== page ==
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Stellenbosch ( ) is a town in the Western Cape province of South Africa, situated about 50 kilometers (30 miles) east of Cape Townmarker, along the banks of the Eerste Rivier. Its the second oldest European settlement in the province, after Cape Townmarker. The town became known as the City of Oaks or Eikestad in Afrikaans and Dutch due to the large number of oak trees that were planted by its founder, Simon van der Stel, to grace the streets and homesteads.

The town is home to the University of Stellenboschmarker. The Technopark is a modern corporate and research complex situated on the southern side of the town near the Stellenbosch Golf Course.

A panorama of Stellenbosch, as seen from Papegaaiberg


A typical Cape Dutch style house in Stellenbosch
The town was founded in 1679 by the Governor of the Cape Colony, Simon van der Stel, who named it after himself — Stellenbosch means "(van der) Stel's forest". It is situated on the banks of the Eerste River ("First River"), so named as it was the first new river he reached and followed when Jan van Riebeeck sent him from Cape Townmarker on an expedition over the Cape Flats to explore the territory towards what is now known as Stellenbosch. The town grew so quickly that it became an independent local authority in 1682 and the seat of a magistrate with jurisdiction over 25,000 square kilometers (9,700 sq mi) in 1685.

The Dutch were skilled in hydraulic engineering and they devised a system of furrows to direct water from the Eerste River in the vicinity of Thibault Street through the town along van Riebeeck Street to Mill Street where a mill was erected. Early visitors commented on the oak trees and gardens.

Soon after the first settlers arrived, especially the French Huguenots, grapes were planted in the fertile valleys around Stellenbosch and soon it became the centre of the South African wine industry. The first school had been opened in 1683 but education in the town began in earnest in 1859 with the opening of a seminary for the Dutch Reformed Church. Rhenish Girls' High School, established in 1860, is the oldest school for girls in South Africa. A gymnasium which was known as het Stellenbossche Gymnasium was established in 1866. In 1874 some higher classes became Victoria College and then in 1918 University of Stellenboschmarker. The first men's hostel to be established in Stellenbosch was Wilgenhof, in 1903. In 1909 an old boy of the school, Paul Roos, captain of the first national rugby team to be called the Springboks, was invited to become the sixth rector of the school. He remained rector till 1940. On his retirement the school's name was changed to Paul Roos Gymnasium.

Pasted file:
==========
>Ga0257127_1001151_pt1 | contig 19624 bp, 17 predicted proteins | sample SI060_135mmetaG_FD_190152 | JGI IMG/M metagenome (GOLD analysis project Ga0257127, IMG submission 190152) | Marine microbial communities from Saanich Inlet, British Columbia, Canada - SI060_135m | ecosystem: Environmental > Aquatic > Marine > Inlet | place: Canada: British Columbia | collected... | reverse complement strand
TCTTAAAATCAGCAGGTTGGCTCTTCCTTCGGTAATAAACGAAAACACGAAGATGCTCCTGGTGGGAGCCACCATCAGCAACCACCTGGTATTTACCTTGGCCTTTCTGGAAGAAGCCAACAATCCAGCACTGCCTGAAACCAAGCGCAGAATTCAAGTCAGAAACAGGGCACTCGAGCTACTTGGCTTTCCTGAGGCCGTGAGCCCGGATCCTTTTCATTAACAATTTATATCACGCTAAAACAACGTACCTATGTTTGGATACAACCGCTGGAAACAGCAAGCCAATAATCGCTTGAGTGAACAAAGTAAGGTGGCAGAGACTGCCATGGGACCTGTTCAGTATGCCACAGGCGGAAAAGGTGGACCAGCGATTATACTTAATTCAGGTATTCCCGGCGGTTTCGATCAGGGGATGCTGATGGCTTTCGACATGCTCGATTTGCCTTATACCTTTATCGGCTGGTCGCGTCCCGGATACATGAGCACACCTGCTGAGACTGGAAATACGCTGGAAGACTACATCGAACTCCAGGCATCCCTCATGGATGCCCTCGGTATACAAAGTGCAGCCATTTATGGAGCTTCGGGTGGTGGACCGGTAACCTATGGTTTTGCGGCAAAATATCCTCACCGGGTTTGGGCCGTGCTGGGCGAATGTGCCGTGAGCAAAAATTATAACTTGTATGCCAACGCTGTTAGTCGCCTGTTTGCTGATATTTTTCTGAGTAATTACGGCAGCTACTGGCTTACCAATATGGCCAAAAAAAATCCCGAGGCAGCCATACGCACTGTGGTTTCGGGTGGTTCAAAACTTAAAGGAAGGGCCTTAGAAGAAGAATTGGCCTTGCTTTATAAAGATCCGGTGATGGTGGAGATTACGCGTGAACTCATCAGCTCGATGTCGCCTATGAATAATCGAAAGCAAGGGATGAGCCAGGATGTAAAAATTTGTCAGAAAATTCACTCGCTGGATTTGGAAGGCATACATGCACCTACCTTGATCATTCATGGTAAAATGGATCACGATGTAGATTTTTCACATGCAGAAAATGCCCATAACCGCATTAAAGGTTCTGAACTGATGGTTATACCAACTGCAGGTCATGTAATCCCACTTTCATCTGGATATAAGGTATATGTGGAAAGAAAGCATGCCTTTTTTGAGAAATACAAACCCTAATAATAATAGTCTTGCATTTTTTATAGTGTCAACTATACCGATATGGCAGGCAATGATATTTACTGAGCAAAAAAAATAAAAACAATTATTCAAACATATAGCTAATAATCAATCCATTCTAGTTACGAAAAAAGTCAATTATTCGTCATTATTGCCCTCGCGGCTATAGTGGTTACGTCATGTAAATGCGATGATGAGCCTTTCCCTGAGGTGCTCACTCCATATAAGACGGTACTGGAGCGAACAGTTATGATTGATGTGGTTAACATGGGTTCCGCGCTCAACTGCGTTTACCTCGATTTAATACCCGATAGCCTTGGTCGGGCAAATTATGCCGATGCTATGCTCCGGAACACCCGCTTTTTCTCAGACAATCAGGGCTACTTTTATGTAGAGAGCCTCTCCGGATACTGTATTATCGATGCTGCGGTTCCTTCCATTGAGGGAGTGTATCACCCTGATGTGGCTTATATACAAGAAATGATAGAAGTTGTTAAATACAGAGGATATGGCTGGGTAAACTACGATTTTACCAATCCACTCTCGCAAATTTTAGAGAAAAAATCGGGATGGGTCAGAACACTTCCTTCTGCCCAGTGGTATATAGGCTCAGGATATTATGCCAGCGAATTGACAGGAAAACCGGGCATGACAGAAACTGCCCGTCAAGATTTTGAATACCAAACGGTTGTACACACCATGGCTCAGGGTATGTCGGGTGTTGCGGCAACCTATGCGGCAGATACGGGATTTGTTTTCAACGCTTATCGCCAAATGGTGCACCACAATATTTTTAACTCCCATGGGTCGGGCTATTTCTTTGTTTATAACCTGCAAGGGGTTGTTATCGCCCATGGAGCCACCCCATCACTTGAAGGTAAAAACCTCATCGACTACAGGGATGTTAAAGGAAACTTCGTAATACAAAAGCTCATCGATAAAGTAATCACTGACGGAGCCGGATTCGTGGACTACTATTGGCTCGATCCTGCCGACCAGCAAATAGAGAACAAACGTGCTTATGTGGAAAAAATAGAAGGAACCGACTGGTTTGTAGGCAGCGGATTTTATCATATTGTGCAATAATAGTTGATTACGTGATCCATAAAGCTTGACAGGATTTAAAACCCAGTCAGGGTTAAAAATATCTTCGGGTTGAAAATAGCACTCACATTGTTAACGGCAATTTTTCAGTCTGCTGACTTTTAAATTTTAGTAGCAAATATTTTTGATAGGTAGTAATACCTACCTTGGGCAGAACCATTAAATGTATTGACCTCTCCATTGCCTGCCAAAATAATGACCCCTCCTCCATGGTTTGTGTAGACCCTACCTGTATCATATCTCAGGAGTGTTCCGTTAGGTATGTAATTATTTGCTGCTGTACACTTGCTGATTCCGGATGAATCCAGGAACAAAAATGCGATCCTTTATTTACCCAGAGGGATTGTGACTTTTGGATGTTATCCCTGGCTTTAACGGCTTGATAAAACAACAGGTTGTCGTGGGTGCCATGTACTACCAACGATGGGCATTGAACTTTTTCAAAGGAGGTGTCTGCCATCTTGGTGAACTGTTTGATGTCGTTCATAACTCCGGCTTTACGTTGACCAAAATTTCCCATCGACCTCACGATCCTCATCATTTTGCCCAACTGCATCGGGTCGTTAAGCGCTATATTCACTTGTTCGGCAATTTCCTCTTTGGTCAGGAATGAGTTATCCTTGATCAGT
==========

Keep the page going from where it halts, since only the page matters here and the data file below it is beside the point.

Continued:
In the early days of the Second Boer War (1899-1902) Stellenbosch was one of the British military bases, and was used as a 'remount' camp; and in consequence of officers who had not distinguished themselves at the front being sent back to it, the expression 'to be Stellenbosched' came into use; so much so, that in similar cases officers were spoken of as 'Stellenbosched' even if they were sent to some other place.


Stellenbosch has a population of around 117,713 as of the year 2001, not counting students. This estimate is based on formally housed residents. As such it is almost certainly understated, as the Stellenbosch region also includes a number of informal settlements. The population of Stellenbosch is primarily Afrikaans speaking, with large English and Xhosa speaking minorities. The black population mostly speaks Xhosa as their home language, with whites speaking Afrikaans or English, the coloured (mixed-race and khoisan decent) is primarily Afrikaans speaking and are in the majority.

In 1833 the population for the Stellenbosch District was 16,137. This comprised 8,555 slaves, 6,066 'Whites', 1,220 'Hottentots', and 296 'Free Blacks'.

Climate and geography

Stellenbosch is located just 55km to the east of Cape Townmarker. Stellenbosch is in a hilly region of the Cape Winelands and is sheltered in a valley at an elevation of approximately 100m, flanked on the west by Papegaaiberg ( ), actually a hill. The south and east are high mountains, with Stellenbosch Mountain to the south, and Simonsberg (Afrikaans:Simon's Mountain), Jonkershoek Mountains and Great Drakenstein Mountainsmarker to the east and south-east. The Tweeling Pieke (1,494m) ( ) is a signature peak of the Stellenbosch region, the highest being Victoria Peak (1,590m).